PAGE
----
As one of the creators of bcrypt back in 1997, I find it somewhat surprising that, 25 years later, we still rely heavily on passwords. My initial encounter with password security took place in 1993 at the University of Hamburg. Having just discovered Unix, I was fascinated by a service called Yellow Pages that allowed anyone to dump encrypted password databases. When I reached out to my friends at other universities, requesting their password dumps to run crack on them, some of the system administrators were quite displeased with me. They found themselves victims of weak system security and an insecure password hashing algorithm. While I can't claim that this directly inspired my future work, it's clear that bcrypt ultimately helped to rectify some of the wrongs committed during my innocent youth.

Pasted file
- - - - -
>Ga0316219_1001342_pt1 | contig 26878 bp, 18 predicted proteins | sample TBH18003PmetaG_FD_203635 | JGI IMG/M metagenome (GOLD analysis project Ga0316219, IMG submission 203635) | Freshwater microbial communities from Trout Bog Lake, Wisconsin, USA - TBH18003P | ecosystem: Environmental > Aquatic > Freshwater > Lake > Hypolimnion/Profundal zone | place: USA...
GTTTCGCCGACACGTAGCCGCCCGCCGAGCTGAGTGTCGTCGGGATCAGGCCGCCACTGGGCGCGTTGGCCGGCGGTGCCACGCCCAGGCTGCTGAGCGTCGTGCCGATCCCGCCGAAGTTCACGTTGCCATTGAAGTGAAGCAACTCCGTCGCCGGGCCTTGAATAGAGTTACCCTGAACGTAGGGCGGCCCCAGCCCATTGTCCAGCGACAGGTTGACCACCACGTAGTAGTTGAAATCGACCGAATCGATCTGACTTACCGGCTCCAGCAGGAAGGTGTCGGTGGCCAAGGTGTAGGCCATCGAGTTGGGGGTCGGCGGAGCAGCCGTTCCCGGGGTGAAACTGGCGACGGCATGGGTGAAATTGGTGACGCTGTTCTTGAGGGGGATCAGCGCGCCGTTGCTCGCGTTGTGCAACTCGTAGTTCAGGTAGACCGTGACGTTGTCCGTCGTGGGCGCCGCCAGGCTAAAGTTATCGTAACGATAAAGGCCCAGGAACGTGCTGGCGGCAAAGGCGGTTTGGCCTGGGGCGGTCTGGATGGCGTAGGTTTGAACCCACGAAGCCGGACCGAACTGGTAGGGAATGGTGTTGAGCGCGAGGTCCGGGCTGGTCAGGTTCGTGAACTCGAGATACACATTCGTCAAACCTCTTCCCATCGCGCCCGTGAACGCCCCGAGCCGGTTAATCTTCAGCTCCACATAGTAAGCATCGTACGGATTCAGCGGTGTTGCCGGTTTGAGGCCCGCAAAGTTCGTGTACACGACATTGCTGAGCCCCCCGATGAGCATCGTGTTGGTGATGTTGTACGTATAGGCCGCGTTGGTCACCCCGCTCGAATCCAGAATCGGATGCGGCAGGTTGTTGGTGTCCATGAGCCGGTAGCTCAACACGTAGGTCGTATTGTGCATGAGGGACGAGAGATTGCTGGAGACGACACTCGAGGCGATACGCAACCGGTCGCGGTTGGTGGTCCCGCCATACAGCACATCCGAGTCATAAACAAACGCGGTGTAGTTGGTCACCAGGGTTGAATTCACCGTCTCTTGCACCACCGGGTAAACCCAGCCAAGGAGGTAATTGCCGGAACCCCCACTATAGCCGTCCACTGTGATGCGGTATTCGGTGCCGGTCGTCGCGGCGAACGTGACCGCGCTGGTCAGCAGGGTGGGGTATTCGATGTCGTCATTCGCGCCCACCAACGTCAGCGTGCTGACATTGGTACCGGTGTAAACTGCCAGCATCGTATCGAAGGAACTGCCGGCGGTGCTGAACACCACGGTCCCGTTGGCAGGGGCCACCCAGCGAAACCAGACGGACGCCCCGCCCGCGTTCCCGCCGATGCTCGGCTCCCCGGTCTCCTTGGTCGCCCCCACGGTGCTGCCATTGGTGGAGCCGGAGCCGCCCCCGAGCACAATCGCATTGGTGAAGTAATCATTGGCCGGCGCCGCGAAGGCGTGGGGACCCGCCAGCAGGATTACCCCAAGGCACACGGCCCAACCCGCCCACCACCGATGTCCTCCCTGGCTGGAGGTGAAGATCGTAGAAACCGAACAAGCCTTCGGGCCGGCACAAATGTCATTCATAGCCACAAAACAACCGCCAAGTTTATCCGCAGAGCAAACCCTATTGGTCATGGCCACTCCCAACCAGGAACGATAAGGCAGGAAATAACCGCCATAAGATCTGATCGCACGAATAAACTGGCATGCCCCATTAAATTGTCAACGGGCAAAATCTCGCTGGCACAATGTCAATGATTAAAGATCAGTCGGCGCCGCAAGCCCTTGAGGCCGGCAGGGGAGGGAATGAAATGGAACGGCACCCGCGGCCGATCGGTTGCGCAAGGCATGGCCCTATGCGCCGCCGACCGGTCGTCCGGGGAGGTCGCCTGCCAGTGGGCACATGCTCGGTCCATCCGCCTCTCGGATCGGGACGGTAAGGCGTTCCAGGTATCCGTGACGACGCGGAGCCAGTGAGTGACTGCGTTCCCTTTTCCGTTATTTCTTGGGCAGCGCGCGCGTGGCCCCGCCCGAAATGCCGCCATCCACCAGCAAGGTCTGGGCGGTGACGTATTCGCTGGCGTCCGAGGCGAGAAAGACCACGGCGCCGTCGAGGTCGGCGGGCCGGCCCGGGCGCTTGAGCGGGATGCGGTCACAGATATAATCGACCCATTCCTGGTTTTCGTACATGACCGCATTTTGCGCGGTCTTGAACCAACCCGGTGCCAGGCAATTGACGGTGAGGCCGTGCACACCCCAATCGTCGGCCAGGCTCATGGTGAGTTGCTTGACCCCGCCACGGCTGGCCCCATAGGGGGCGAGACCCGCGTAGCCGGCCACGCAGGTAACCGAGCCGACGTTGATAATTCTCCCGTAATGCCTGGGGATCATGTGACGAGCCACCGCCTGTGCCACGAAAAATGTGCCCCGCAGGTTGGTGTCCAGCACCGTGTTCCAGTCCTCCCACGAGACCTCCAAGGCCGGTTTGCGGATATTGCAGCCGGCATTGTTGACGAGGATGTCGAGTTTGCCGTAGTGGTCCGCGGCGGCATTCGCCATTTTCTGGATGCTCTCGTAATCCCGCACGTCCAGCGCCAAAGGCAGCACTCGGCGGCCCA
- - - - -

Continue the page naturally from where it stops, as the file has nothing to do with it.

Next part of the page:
Back in 1997, I had little idea that bcrypt would be a significant innovation in password security. With the Internet's rising popularity, data breaches involving hashed passwords were becoming commonplace, revealing shortcomings in the password hashing algorithms of the time. This underscored our motivation to create bcrypt, an algorithm designed to resist the rapid advancements in computational power.